From the category archives:

Business of baseball

Posting a bit earlier than usual today because Rachel has her second graduation ceremony today. Where did the time go? NEW STUFF: I have been posting these things long enough now that a few have commented that the introductory section isn’t necessary anymore. But I’m leaving it in because, to paraphrase Joe DiMaggio when asked […]

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Since I posted the first of these on a Thursday, which is known on social media as a time of reflection, I thought to make it a regular thing under this rubric. These are kind of fun; it’s like a box of chocolates — you never know what you’re gonna get. (Actually, I never understood […]

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Normally, I post things like this beforehand… We attended our daughter’s graduation from NYU, held at Yankee Stadium (that’s her on the first base side. Not, not that one; that one, the cute one). Now normally, when a ballgame is over, the fans all skedaddle as quickly as possible. Yesterday, however, was wall-to-wall people, milling […]

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In addition to noting Jeff Katz’s book about the 1981 season, Tyler Kepner also pointed out a new problem afflicting young fans. Seems they’re old enough to buy baseball cards and other merchandise, but thanks to the new online-only procedure for voting for the All-Star Game, fans under the age of 13 cannot participate. While […]

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When I saw Richard Sandomir’s article in The New York Times last year about about Jeff Katz , the Mayor of Cooperstown who writes about baseball, I thought: there but for the grace of God…. My wife, a veterinarian, had a chance to get a job in Cooperstown way back when our daughter was two. […]

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NEW STUFF: I have been posting these things long enough now that a few have commented that the introductory section isn’t necessary anymore. But I’m leaving it in because, to paraphrase Joe DiMaggio when asked why he played so hard all the time, there may be people who’ve never read the best-seller entries before. So… […]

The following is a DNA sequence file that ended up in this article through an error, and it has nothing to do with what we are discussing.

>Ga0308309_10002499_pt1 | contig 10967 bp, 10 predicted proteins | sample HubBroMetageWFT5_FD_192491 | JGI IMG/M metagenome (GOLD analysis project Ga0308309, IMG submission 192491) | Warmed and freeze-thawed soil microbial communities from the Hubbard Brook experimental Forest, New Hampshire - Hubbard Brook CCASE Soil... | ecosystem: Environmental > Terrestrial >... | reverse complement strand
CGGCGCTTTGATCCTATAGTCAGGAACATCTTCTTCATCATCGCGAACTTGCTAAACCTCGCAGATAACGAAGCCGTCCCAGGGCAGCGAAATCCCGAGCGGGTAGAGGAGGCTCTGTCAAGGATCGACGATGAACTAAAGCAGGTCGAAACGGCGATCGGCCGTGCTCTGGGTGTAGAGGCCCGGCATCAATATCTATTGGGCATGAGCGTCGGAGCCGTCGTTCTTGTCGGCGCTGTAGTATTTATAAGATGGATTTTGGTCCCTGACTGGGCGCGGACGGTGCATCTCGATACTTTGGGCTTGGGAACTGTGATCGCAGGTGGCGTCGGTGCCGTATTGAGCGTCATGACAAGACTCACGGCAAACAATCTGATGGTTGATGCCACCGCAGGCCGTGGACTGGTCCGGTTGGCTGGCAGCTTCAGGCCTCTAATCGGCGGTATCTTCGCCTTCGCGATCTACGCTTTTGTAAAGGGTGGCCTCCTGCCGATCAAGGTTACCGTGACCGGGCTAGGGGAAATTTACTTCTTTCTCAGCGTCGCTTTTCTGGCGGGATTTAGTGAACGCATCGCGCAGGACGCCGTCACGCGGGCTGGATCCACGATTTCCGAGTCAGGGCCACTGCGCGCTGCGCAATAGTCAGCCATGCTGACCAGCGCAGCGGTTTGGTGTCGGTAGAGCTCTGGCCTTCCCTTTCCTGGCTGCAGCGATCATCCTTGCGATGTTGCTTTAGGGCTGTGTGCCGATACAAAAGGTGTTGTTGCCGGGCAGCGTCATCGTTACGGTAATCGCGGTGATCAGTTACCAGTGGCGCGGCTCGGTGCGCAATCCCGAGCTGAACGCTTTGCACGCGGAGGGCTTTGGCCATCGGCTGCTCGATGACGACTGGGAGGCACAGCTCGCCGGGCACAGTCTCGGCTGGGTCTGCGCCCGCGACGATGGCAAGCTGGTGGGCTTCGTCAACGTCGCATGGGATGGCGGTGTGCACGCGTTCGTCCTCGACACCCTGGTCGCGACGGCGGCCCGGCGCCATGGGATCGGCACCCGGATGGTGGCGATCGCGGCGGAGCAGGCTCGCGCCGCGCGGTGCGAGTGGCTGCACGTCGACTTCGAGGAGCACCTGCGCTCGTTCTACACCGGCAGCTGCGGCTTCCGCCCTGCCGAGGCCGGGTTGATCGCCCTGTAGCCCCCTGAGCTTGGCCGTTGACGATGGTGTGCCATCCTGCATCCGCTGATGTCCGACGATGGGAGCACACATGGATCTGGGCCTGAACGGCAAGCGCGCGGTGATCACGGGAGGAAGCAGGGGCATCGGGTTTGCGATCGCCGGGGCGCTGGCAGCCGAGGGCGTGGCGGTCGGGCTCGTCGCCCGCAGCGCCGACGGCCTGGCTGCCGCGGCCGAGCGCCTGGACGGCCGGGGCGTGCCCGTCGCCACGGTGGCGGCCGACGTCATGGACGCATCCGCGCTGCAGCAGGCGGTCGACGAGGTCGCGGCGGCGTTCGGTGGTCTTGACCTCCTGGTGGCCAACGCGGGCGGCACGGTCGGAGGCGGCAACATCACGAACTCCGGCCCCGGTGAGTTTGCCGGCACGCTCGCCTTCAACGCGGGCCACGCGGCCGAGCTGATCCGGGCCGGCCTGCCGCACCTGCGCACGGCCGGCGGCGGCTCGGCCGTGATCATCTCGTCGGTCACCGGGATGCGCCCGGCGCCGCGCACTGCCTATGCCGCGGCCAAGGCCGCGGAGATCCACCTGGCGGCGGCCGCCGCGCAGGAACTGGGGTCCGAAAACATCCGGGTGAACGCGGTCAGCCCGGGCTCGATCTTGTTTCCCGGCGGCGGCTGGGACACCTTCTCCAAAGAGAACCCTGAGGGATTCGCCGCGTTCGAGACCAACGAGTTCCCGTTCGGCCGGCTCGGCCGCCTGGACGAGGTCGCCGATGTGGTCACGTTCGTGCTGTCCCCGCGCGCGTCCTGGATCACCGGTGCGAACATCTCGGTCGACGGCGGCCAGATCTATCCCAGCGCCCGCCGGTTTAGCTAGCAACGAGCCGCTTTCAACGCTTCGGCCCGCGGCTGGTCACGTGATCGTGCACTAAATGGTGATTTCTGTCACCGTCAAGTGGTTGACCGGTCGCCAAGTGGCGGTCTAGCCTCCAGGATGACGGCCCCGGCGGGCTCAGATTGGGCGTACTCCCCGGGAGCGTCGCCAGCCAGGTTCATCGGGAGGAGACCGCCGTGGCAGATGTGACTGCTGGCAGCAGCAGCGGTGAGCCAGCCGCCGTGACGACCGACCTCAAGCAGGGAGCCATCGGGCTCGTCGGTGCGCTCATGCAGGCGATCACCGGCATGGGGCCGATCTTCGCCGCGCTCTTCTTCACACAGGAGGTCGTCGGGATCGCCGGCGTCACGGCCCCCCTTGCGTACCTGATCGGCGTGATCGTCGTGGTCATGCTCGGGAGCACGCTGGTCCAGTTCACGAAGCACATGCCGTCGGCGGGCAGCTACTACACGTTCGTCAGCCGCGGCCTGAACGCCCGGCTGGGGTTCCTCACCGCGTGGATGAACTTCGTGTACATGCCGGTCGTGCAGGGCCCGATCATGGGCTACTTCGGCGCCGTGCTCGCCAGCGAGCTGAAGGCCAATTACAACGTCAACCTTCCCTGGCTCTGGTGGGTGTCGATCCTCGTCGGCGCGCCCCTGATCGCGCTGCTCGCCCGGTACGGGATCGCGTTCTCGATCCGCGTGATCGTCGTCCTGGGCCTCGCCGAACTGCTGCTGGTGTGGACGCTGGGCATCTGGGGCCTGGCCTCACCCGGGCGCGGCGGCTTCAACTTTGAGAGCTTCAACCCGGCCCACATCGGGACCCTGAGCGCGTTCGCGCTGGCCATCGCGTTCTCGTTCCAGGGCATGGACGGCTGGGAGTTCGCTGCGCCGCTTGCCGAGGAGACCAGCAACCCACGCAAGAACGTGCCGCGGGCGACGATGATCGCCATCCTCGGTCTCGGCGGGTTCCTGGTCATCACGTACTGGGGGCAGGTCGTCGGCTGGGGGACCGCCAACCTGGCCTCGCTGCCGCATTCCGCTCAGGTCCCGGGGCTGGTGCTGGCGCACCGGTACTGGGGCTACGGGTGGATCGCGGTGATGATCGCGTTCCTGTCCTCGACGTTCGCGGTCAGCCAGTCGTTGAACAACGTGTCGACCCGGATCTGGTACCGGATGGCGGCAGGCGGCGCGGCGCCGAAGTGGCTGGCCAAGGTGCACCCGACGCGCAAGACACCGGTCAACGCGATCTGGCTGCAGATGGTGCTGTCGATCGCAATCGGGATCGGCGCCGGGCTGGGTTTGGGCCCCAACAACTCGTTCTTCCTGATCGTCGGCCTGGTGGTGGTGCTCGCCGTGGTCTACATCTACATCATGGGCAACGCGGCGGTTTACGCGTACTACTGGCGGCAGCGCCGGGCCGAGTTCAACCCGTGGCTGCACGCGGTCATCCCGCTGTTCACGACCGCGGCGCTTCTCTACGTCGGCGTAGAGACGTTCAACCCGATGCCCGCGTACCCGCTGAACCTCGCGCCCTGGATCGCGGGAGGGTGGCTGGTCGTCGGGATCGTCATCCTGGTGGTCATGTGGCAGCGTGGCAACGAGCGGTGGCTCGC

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NEW STUFF: I have been posting these things long enough now that a few have commented that the introductory section isn’t necessary anymore. But I’m leaving it in because, to paraphrase Joe DiMaggio when asked why he played so hard all the time, there may be people who’ve never read the best-seller entries before. So… […]

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It’s still Thursday somewhere, right? Got sidetracked yesterday and this slipped my mind. Since I posted the first of these on a Thursday, which is known on social media as a time of reflection, I thought to make it a regular thing under this rubric. These are kind of fun; it’s like a box of […]

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Happy Cinco de Mayo, everyone. Trying clear out the old new links box (as opposed to the old old links I post on Thursdays now). ‘Tis the season when reviews, excerpts, lists, and author appearance are sprouting like flowers. * From Men’s Journal, this list of “The 10 Baseball Books Every Fan Should Read.” (Hmm, […]

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Just finished thumbing through A History of Baseball in 100 Objects, the latest baseball release by Josh Leventhal, author of several other well-produced baseball titles. The objects included herein represent the game since before its “formal” recognized inception in the mid 1800s (and please don’t write about the exact DOB of the game). But the […]